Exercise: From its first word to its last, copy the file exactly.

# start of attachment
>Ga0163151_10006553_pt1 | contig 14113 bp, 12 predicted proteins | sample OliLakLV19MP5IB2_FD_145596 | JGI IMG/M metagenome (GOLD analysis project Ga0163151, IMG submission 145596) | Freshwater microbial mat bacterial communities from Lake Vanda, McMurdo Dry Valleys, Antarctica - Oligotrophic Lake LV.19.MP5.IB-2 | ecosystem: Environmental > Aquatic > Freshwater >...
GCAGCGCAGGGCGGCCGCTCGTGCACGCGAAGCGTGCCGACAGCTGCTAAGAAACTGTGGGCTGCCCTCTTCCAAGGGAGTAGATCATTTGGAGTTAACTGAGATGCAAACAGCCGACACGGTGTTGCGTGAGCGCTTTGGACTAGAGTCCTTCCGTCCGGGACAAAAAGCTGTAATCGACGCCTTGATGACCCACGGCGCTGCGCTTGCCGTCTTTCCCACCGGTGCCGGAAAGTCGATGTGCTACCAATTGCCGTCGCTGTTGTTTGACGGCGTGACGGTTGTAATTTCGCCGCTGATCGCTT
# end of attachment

>Ga0163151_10006553_pt1 | contig 14113 bp, 12 predicted proteins | sample OliLakLV19MP5IB2_FD_145596 | JGI IMG/M metagenome (GOLD analysis project Ga0163151, IMG submission 145596) | Freshwater microbial mat bacterial communities from Lake Vanda, McMurdo Dry Valleys, Antarctica - Oligotrophic Lake LV.19.MP5.IB-2 | ecosystem: Environmental > Aquatic > Freshwater >...
GCAGCGCAGGGCGGCCGCTCGTGCACGCGAAGCGTGCCGACAGCTGCTAAGAAACTGTGGGCTGCCCTCTTCCAAGGGAGTAGATCATTTGGAGTTAACTGAGATGCAAACAGCCGACACGGTGTTGCGTGAGCGCTTTGGACTAGAGTCCTTCCGTCCGGGACAAAAAGCTGTAATCGACGCCTTGATGACCCACGGCGCTGCGCTTGCCGTCTTTCCCACCGGTGCCGGAAAGTCGATGTGCTACCAATTGCCGTCGCTGTTGTTTGACGGCGTGACGGTTGTAATTTCGCCGCTGATCGCTT